- Ensure that door and window screens are in good repair.
- Caulk all cracks, crevices, holes, etc. around windows and doors where flies might get in.
Get Rid of House Flies Naturally With Herbs and Flowers
There are some plants that can help repel Houseflies away from your kitchen and living areas. Planting herbs and flowers in your garden and in indoor planters in your kitchen can help keep flies away. These herbs and flowers include:
- Bay Leaves
Getting Rid of Flies Outdoors Will Help Get Rid of Them Indoors
The first step in outdoor fly control mission is to thoroughly check your property to determine where flies are breeding and living, and then to determine how they are getting inside your house. If you have a presence of flies in your patio or yard, something is attracting them, whether it's pet feces or garbage.
- Observe where flies are landing or resting, and verify what is attracting them.
- Identify the species of fly you're dealing with. Are they Houseflies, Blow flies, Cluster flies, or another type of fly? Where are they breeding? This will help determine what type of management tactics will be necessary.
- Though spot-treating and killing adult flies will reduce immediate, visible fly activity, you won't gain full control of the problem until you can find and eliminate the source. If you are seeing an abundance of flies, there is likely a breeding site either on your property or a nearby one. If need be, you can most likely contact your municipal or state health department for assistance.
How Do I Get Rid of Flies Outdoors?
Sanitation to Get Rid of Flies
So, you know where the flies are coming from and what they are attracted to. Now you can begin controlling them.
To reduce what flies are attracted to and areas where they breed:
- Clean up any and all sites with fly activity (lingering and breeding), and any attractants (food, animal feces, etc.). Houseflies can complete their full life cycles within a week, so wet garbage, manure, and other organic materials need to be cleaned and/or removed regularly (at least twice a week) to help disrupt their breeding.
- Keep dumpster areas and trash receptacles as clean as possible, and keep all trash as far away from your home as possible. Use tight-fitting lids and If you use plastic bags, make sure they are well sealed.
- Scoop up pet feces regularly, and get rid of dead or decaying plants. Avoid leaving uneaten pet food around, and keep food and water spills wiped up.
- As much as possible, reduce areas of pooling water, still water, and other leaks around the yard. This will help you reduce mosquito populations, as well. Keep compost piles as far away from your home as possible.
By consistently implementing the above sanitation practices to help with fly reduction, you can help keep fly activity populations (as well as other pest problems) way down. Monitor your outdoor area again in 1 to 3 months. You may also need to use some other methods.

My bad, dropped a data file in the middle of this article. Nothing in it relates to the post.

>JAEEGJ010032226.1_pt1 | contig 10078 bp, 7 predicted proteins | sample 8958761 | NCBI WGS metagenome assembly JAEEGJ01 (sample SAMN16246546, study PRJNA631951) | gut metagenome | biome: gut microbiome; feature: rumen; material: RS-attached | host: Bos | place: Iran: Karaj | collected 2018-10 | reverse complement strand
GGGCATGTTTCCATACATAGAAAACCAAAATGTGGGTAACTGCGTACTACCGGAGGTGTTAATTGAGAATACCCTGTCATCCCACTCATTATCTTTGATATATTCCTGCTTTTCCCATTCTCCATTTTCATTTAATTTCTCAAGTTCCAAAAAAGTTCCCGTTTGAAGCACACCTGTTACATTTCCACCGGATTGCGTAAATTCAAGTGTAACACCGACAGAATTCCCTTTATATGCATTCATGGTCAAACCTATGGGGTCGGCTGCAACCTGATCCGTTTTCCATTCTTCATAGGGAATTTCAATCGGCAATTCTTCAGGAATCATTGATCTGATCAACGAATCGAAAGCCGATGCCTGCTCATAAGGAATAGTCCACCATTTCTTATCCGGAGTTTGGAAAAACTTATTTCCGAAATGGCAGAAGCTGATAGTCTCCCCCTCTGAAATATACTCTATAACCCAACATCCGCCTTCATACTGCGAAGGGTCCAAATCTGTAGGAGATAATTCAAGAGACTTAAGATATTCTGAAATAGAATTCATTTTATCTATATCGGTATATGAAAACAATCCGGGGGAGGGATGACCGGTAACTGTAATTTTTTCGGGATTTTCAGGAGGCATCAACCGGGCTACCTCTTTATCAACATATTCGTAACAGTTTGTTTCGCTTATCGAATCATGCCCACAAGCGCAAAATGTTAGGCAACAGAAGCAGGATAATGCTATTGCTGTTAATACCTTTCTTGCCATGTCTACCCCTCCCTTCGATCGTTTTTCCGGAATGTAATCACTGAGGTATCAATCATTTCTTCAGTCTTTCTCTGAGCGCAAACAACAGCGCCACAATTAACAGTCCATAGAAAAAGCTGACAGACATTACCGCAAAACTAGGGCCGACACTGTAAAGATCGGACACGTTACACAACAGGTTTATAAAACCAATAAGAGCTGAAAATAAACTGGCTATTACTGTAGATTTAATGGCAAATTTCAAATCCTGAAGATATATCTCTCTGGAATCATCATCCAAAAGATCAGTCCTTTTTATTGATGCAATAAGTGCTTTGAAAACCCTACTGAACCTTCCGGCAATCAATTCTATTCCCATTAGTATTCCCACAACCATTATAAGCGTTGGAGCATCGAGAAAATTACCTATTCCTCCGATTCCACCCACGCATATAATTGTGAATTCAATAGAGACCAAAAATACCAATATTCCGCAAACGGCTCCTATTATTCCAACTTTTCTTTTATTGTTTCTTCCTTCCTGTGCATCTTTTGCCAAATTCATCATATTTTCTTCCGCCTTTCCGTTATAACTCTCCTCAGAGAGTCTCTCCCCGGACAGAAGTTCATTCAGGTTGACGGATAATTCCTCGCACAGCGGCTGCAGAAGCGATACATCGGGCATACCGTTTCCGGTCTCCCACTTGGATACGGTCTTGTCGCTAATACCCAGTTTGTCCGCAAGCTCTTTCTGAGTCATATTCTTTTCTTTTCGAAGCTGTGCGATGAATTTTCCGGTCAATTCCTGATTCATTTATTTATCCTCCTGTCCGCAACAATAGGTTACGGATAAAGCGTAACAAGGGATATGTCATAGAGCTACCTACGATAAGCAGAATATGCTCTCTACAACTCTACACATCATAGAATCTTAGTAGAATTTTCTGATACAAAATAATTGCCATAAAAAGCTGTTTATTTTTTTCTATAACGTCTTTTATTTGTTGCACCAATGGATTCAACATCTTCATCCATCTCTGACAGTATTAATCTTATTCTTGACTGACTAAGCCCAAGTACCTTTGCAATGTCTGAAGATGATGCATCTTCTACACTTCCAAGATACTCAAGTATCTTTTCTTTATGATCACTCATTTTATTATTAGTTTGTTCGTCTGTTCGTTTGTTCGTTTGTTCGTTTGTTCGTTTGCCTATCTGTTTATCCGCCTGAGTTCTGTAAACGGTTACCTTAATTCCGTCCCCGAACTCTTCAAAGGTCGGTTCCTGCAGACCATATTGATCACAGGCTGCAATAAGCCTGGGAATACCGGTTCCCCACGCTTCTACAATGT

Mechanical Methods to Get Rid of Flies
Like spot-treating, fly traps can have some temporary, limited effect on reducing fly populations outdoors. If you are cooking and/or eating outdoors, traps may help mitigate any fly problems. Ideally, you would set traps around the perimeter of an area to help prevent flies from coming near you, your family, and your guests. Consider the following:
- Inverted cone traps packed with fly attractants. As long as the areas surrounding trap placements are kept clean, these traps are easy to use and effective. Fly attractants have an unpleasant smell, so keep them as far away as possible.
- Fly paper can be placed on the inside of trash receptacles and their lids to trap flies that might get into trash.
- UV light traps are somewhat effective and can be strategically placed (especially near pet areas) to help attract and kill flies.
- Citronella oil and candles - Burning a citronella candle or citronella sticks not only repels flies, but also mosquitoes. You can also purchase pre-mixtures of citronella oil to apply directly to your skin as a fly and mosquito repellent. You don't need to apply citronella more often than personal insect repellents.
What is the Best Indoor Fly Killer?
Pest Control Products
Pest control products would ideally not be used until all other methods have been implemented and you're still seeing a fly problem.
Try an effective plant oil-based indoor fly killer for spot-treatment, like Maggie's Farm Home Bug Spray, or Maggie's Farm Flying Insect Killer. Plants don't like flies and other bugs any more than you do, and the natural oils they produce to protect themselves are amazingly effective at killing and repelling bugs of all sorts. For effective personal protection against flies (and mosquitoes), try plant oil-based Maggie's Farm Natural Insect Repellent.
For longer term, more thorough coverage, you can treat wider areas of your lawn with effective hose-end plant oil-based pest control products like Maggie's Farm Yard Bug Spray.
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How do you control flies in your home? We want to hear your tips and tricks! Leave us a comment below!
For scientifically-tested, effective fly control in your home that is friendly to the environment, try Maggie’s Farm pest control products. Our promise is that our plant and mineral-based products are developed by scientists and seasoned pest control professionals to be the most effective.